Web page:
Defence counsel of former Central Narcotics Bureau chief Ng Boon Gay applied for the impeachment of the credibility of prosecution witness Cecilia Sue Siew Nang in court on Monday.
In the fifth day of the trial of Ng, who stands accused of sex-related corruption, senior counsel Tan Chee Meng noted inconsistencies in Sue’s testimony and her statements to the Corrupt Practices Investigation Bureau (CPIB).
There were two applications made by Tan: One was based on inconsistencies in Sue's statements on whether Ng had in her opinion "influenced" the award of an IT project handled by her. Another was based on inconsistencies in the time period Sue claimed Ng had told her about CNB's remaining budget.
For the first application, Tan observed that Sue had recorded in a CPIB statement on 25 April 2012 that Ng works based on his team’s recommendations, and that it was "not possible for him to influence the results of the tender." This, she said, was told by Ng to her over a phone call.
However, in the same statement, she added that she did not believe what he had told her because she knew from their conversations that part of his scope of work would entail approving all budgets concerning CNB.
She told CPIB then that Ng had not did or said anything to give her that impression (that he could influence budget approvals), but that it was "his designation that gave me the impression of authority."
Yet, Sue explained in court Monday that what she meant in that statement was that Ng did not help her in any projects but given his position as head of the department he would be able to influence the award of the project.
She added, "I don't know whether he influenced at the end of the day but I'm just doing sales...that's where I'm coming from."
Pertaining to the second application, Tan noted that Sue claimed in court last week that she learnt from Paul Chew of CNB's IT department that the agency's budget for a project her company was vying for was $320,000. This conversation, she said, was after she had asked the accused in early January 2011 how much leftover budget CNB had.
Under questioning by Tan on Monday, Sue said that she thought she spoke to Chew in end-2010.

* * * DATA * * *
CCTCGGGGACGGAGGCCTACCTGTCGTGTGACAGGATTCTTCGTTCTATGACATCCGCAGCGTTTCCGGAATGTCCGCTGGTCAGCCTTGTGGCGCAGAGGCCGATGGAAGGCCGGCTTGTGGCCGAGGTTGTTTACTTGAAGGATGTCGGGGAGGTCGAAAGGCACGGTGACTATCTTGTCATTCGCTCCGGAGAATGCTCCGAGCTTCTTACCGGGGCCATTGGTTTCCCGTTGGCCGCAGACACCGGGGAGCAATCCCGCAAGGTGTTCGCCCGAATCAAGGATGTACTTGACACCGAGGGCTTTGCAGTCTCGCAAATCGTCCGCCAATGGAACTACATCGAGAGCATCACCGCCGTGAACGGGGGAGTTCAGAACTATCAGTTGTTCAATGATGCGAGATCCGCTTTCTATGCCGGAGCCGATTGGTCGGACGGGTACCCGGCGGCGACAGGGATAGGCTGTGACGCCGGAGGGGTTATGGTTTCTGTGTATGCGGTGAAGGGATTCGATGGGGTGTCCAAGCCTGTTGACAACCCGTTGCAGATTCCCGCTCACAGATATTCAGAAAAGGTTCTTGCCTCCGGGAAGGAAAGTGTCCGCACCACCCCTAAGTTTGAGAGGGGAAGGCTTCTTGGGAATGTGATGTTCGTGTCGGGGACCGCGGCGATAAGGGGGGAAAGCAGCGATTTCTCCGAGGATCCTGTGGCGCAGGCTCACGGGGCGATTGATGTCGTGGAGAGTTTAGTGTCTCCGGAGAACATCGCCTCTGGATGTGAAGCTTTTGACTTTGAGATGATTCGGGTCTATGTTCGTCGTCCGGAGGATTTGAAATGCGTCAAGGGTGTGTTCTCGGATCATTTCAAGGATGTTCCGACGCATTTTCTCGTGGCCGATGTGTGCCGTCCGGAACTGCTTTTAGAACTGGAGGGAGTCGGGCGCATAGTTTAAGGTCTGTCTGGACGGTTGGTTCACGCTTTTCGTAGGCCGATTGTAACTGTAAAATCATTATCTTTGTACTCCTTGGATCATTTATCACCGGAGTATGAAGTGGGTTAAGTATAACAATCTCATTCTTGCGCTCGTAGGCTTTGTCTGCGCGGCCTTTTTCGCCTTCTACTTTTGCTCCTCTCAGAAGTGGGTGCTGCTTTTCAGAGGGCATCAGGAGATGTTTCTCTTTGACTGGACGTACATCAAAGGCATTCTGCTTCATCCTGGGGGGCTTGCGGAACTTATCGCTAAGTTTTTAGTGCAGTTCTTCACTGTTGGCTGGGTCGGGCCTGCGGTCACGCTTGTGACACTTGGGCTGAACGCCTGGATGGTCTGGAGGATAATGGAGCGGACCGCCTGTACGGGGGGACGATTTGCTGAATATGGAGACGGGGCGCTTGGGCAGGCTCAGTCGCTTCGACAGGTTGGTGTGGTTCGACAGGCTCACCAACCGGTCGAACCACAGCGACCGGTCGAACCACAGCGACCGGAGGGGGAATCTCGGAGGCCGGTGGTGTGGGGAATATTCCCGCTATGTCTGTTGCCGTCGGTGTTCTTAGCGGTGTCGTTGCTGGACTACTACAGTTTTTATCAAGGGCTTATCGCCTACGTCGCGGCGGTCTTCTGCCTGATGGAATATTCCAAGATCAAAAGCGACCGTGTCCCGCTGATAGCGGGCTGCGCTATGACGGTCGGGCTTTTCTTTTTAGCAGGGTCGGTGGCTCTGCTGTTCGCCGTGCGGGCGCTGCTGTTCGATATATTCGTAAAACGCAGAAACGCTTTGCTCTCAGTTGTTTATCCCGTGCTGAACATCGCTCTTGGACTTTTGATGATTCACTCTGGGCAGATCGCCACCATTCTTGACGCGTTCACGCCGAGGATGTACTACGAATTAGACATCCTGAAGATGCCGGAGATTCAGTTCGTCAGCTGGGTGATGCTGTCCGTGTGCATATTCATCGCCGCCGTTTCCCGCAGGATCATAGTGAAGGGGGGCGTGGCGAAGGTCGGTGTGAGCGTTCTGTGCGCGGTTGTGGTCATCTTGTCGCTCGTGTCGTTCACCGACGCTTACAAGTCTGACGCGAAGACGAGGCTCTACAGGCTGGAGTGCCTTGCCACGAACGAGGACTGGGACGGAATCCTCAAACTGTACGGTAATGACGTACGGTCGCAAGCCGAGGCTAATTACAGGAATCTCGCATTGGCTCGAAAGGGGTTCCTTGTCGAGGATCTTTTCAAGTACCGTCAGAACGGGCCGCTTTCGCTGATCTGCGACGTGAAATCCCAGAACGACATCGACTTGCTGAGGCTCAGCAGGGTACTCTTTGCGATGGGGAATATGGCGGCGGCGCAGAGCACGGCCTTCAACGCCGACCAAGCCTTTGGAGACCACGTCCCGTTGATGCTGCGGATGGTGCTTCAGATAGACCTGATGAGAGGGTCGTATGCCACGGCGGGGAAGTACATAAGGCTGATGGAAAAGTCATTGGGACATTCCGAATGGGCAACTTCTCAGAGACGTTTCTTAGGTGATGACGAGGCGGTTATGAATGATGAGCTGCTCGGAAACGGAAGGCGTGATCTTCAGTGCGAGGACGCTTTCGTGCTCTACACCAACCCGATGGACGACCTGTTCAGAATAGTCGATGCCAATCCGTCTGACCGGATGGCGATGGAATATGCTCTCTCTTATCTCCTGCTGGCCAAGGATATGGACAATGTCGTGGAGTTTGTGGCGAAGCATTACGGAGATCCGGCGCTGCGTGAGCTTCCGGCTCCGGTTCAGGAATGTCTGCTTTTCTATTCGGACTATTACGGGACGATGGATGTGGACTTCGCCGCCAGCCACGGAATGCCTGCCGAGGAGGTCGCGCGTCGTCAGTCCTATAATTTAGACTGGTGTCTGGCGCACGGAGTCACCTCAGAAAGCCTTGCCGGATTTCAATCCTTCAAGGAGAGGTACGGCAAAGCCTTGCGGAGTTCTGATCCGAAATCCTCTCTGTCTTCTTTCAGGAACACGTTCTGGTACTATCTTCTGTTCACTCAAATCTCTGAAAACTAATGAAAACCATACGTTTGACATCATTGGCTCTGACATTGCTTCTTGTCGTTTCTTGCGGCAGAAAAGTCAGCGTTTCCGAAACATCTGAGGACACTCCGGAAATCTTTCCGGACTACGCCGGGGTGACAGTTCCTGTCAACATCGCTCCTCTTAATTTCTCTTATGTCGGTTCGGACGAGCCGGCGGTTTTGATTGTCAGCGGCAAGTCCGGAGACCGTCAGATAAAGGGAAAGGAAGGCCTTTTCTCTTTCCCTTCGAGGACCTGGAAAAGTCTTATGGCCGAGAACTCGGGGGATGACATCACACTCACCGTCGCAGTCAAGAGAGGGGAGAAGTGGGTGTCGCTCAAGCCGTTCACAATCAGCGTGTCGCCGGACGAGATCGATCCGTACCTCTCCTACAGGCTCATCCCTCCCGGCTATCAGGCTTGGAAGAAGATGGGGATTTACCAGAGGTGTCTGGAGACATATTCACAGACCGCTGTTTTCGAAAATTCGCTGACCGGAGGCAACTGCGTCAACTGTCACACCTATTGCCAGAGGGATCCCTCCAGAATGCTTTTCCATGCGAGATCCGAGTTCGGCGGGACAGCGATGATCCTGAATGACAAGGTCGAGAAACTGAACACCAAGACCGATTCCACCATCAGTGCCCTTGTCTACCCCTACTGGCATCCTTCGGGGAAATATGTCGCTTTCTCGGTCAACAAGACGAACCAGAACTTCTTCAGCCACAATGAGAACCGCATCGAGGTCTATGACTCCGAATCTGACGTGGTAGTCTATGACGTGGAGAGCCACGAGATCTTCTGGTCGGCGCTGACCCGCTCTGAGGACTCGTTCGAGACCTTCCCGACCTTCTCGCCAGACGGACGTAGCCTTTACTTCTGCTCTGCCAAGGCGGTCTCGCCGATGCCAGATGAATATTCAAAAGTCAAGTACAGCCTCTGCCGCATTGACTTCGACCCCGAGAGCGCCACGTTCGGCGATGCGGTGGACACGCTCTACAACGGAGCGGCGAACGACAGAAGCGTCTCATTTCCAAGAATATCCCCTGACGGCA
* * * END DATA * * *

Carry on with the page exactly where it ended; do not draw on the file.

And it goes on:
Tan noted that it would have been impossible Ng, who only joined CNB in the start of 2011, could have revealed CNB's leftover budget to Sue if, as the witness claimed, her conversation with Chew happened after she had asked Ng about the budget.
During the defence's cross-examination of Sue, she said that she had asked for no promises in terms of business approvals from Ng.
She reiterated that the reason she still met up with him on the dates included in Ng's four charges was because she still wanted to maintain a "cordial relationship" and "not offend him".
Sue broke down at one point in court, insisting that whatever the media has written about her were "wrongful reports" that discriminated against her. She said, "Whatever they have written, my position remains the same: the accused has overstepped his position and that’s all I have to say."
Also, later in the afternoon, deputy public prosectuor Tan Ken Hwee confronted Sue and noted the differences in her CPIB statements and her court testimony.
He even requested the judge to let him question his own witness again, essentially treating her as a hostile witness. The prosecutor asserted that she and Ng had a sexual relationship, but Sue continued to refute this.
Ng is accused of corruptly obtaining sexual gratification on four occasions from Sue from June to December last year by assisting to further the business interests of her then employers Oracle Corporation Singapore and Hitachi Data Systems in dealings with CNB.
Sue claimed that on each of the four occasions she was an unwilling partner and that on several occasions, Ng had forcibly pushed her head towards his crotch in the car and there was contact between her mouth and his private parts.